0

Unpacking Admission by Donation

Posted by Phillippa Pitts on January 8, 2014 in The Wider World |

by columnist Tegan Kehoe

You’ve met the rude tourists who come to Boston. Sure, there are good tourists, too, but every city has its own magnets for the bad. These tourists are the ones who think they’re clever by saying, “Pahk ya cah in Hahvahd yahd!” to anyone they meet. They also say, “But it’s the Freedom Trail, shouldn’t all the museums be free?” Usually, the people who say this can comfortably afford the price of museum admission for their family, but that doesn’t mean everyone can.

So what do we do? Library passes, free days, and coupons are great, but each of them has limits. As graduate students, most of us are familiar with the fact that there’s often a huge gray area between “I can’t afford that” and “I’ll pay any price as long as I am confident I’ll get my money’s worth,” but museums often see their potential visitors as falling into one category or the other – it’s the free admission model or the market-value model. The “suggested donation” or “pay as you will” model of admissions has a lot of advantages, when it works the way it’s intended. I have some personal experience with this model, as I used to work at the front desk of a museum with a suggested donation. The front desk was the museum’s general information desk, staffed by museum educators when we weren’t on the floor, but a big part of our job was welcoming everyone as they arrived, counting them, and informing them that our suggested donation was $5. This was part of the museum’s strategy to ensure that donations stayed high. It was clear to me that a lot of visitors understood the model, but many — perhaps the majority — didn’t. I spoke with one couple who were very apologetic for not donating, to the point of shrinking away from me as we talked. “I would if I could,” the woman said, “But I actually can’t.” I remember responding, “That’s okay, that’s why it’s a donation and not mandatory!” but wishing there was a better way to make her feel comfortable.

Read more…

0

Propose a conference session at NEMA!

Posted by Phillippa Pitts on January 3, 2014 in conferences, professional development |

In 2014, NEMA’s annual conference will be held here in Boston, Cambridge. Submit your proposal for a session by February 3 (one month from today!) The theme for this November is “Picture of Health: Museums, Wellness & Healthy Communities,” celebrating the role museums play in community wellness.

0

Weekly Jobs Round-Up

Posted by Phillippa Pitts on December 29, 2013 in Uncategorized |

Happy Holidays, all! And, to start off the year right, here’s your weekly dose of open jobs. Also, as always, they go up immediately on their own page. Happy hunting!

0

Keeping Things Real, Keeping Your Ideals

Posted by Phillippa Pitts on December 5, 2013 in The Wider World |

by columnist Tegan Kehoe

I recently read an older article in The Journal of Museum Education, Partnerships: Hype and Reality (Amy Jared, Winter 1994), that had some thought-provoking things to say on museums engaging with their communities. The author pushed back on the idea that museums’ greatest challenge is to convince the public that they are no longer elitist temples of wisdom: “I would like to suggest that the museum’s greatest challenges is convincing not neighbors and audiences, but ourselves — museum professionals from all levels of management — that the elitist regalia have indeed been shed.” From reading the article, I believe she means that in two ways, convincing ourselves both that elitism is no longer appropriate in museums even on the occasions when it is tempting, and that certain patterns of behavior, such of ways of interacting with community “partners” are holdovers from a more elitist time and need to be shaken up.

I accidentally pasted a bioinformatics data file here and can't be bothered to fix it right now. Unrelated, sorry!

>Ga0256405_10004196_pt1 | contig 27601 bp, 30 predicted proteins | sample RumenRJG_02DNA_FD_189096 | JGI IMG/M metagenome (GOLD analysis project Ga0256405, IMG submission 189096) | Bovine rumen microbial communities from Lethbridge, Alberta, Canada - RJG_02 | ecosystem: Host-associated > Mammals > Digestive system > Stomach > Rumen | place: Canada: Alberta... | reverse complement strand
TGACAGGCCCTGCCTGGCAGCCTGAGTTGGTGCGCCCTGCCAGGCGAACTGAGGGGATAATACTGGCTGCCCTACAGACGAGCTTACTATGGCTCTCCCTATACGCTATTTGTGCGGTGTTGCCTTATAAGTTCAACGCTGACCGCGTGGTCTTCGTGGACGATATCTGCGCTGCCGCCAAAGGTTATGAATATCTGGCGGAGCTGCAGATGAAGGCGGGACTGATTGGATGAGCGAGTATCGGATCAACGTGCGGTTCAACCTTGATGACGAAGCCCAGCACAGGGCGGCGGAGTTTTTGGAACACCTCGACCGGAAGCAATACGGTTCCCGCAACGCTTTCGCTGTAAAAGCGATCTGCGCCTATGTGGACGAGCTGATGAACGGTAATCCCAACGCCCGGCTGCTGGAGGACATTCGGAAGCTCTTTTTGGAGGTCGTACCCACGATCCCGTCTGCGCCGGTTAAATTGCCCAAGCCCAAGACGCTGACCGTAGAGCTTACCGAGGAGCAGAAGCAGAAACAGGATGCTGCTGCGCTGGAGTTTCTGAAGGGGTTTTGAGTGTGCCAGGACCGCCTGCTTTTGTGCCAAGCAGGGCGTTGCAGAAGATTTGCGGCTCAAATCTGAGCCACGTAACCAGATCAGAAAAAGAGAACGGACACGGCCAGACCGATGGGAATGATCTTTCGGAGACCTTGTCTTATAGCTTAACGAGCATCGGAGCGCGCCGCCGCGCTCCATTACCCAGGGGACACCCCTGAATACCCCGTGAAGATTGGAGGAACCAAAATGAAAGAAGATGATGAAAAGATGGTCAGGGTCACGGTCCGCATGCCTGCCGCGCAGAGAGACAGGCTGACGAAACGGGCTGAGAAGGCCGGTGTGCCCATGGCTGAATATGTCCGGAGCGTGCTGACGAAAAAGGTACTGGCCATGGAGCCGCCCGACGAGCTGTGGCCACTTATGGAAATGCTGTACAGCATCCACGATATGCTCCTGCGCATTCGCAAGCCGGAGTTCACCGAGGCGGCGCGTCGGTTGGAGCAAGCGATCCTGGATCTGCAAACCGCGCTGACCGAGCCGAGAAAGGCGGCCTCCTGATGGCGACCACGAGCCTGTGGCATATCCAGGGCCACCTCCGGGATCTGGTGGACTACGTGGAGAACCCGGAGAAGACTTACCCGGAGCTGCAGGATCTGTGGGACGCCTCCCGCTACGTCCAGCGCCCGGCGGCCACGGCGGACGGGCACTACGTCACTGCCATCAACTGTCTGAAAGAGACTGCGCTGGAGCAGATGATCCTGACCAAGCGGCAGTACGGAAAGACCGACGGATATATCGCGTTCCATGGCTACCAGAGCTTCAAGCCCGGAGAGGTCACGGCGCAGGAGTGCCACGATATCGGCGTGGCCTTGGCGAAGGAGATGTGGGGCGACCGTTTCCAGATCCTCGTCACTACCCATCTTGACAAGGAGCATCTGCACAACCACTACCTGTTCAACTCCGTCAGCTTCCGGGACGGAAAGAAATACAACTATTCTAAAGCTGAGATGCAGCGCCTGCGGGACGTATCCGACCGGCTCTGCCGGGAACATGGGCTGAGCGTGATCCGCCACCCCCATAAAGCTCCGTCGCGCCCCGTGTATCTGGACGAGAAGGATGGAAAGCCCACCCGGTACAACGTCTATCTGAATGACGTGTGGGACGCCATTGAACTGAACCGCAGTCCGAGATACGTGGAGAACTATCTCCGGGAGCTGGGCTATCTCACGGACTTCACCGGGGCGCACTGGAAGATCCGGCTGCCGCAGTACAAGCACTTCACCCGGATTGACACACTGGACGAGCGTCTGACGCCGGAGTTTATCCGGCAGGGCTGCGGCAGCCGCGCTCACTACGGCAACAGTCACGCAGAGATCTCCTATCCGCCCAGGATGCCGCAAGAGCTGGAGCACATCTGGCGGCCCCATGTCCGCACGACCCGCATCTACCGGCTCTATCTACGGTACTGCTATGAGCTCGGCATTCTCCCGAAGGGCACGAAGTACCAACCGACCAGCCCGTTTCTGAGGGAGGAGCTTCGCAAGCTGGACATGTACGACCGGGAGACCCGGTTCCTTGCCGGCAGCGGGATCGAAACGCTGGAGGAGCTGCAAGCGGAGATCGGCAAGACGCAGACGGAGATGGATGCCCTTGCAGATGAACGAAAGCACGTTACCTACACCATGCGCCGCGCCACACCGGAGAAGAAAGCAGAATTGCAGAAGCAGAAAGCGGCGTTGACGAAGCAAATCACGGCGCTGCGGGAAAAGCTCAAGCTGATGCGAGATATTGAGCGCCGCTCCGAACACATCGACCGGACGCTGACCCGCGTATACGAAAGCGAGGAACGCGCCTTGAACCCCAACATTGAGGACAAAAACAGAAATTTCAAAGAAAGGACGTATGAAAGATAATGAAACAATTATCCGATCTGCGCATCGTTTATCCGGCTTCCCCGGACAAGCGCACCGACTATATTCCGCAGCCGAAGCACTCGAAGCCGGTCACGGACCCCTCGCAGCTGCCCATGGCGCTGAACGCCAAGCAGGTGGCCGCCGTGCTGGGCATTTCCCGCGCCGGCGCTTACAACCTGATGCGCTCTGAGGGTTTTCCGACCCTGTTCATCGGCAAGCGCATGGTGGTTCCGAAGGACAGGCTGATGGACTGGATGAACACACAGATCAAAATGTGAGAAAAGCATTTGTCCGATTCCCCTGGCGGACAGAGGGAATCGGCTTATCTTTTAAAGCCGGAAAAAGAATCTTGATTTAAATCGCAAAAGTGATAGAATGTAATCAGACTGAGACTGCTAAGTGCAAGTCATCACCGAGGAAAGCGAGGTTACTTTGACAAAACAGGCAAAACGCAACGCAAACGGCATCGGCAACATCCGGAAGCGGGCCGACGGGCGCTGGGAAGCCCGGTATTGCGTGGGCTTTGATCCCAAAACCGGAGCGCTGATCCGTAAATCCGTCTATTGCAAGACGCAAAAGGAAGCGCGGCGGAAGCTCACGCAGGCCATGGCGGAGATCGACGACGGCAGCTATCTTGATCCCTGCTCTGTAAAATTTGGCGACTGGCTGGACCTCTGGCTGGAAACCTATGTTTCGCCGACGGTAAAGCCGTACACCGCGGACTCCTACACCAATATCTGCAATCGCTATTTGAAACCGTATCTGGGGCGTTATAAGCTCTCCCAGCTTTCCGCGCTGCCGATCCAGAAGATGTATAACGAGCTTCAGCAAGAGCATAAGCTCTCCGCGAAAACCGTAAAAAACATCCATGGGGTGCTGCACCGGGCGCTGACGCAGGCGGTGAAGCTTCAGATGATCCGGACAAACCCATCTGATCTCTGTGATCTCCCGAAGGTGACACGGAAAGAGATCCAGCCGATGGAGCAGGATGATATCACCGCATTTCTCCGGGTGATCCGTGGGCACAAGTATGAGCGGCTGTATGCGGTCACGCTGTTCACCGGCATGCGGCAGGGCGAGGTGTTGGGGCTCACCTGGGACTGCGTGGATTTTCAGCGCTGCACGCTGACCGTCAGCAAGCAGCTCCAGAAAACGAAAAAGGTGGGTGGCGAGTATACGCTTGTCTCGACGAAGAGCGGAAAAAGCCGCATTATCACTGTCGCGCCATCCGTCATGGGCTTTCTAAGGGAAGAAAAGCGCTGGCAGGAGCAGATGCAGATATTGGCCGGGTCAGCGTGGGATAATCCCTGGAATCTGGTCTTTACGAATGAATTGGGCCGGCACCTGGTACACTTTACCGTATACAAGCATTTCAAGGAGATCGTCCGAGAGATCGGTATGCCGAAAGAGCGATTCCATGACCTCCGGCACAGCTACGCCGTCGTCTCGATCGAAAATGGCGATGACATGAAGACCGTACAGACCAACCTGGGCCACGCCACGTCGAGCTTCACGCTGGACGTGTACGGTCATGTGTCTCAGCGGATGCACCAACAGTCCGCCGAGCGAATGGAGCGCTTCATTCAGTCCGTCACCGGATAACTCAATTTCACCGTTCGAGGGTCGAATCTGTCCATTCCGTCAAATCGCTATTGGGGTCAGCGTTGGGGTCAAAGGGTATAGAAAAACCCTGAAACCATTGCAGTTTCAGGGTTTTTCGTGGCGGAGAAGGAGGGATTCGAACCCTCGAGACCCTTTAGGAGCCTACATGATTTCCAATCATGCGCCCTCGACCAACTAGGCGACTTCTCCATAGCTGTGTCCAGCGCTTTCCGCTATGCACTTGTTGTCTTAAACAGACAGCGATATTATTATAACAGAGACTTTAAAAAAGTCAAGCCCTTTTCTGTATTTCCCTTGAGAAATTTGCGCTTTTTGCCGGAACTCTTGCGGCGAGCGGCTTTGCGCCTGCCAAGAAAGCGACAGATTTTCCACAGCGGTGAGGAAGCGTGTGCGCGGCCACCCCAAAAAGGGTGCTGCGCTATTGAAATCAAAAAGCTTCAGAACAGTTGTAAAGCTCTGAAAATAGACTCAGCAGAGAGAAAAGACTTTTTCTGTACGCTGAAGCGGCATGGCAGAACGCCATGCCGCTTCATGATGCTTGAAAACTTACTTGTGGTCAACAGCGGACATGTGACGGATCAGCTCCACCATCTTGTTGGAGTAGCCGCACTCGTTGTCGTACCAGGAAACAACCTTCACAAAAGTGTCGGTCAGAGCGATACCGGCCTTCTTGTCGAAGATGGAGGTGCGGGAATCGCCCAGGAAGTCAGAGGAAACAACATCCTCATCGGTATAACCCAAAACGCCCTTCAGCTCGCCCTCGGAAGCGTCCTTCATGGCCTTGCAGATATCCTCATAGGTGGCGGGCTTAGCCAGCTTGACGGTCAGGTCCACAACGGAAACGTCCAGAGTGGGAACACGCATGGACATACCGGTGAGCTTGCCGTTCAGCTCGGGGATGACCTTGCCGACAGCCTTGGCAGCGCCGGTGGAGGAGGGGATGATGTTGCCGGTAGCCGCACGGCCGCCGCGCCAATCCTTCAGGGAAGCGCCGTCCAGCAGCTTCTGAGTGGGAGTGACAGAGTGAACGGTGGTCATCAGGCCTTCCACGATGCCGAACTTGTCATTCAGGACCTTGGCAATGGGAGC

Read more…

0

Rethinking the “Remaking” of Museums

Posted by Phillippa Pitts on December 4, 2013 in Science in Museums |
by columnist Cira Brown
A couple of weeks ago I attended the 41st Annual Museum Computer Network Conference in Montreal, Quebec. A strange name, perhaps, but the organization has been in existence way before personal computers… even before the moonlanding! I was very excited to attend, especially since everything was museum related! It was 5 days of nonstop technology show ‘n’ tell, from both museum staff members and designers and developers from around the world. While I managed to avoid [meta] museum fatigue, it was still a whirlwind experience of learning about countless technological strategies, digital toolsets, education and evaluation frameworks, devices and experiential design.
Museum practice goes hand in hand with The Next Big Thing, and practitioners require an ever-expanding set of skills, many in the technological domain. Sure, we could say that museum people are simply a bunch of nerds, but I’d like to think we’re past branding “new media” as “geek out”-worthy. In fact, while it gets the general point across, I feel the term “new media” has become increasingly vague and meaningless. I feel we’re reaching an inflection point where the media isn’t the predominant message – it’s a means of interpreting and distributing content and engaging with an audience. Effectiveness should trump novelty, and it finally appears to be doing so. Having a dedicated museum app or a touchscreen display in the gallery is wonderful, but these devices need to be held to the same educational litmus tests as their analog counterparts. It is the museum’s role to employ all types of media – “new” and “old” – to meet their educational goals.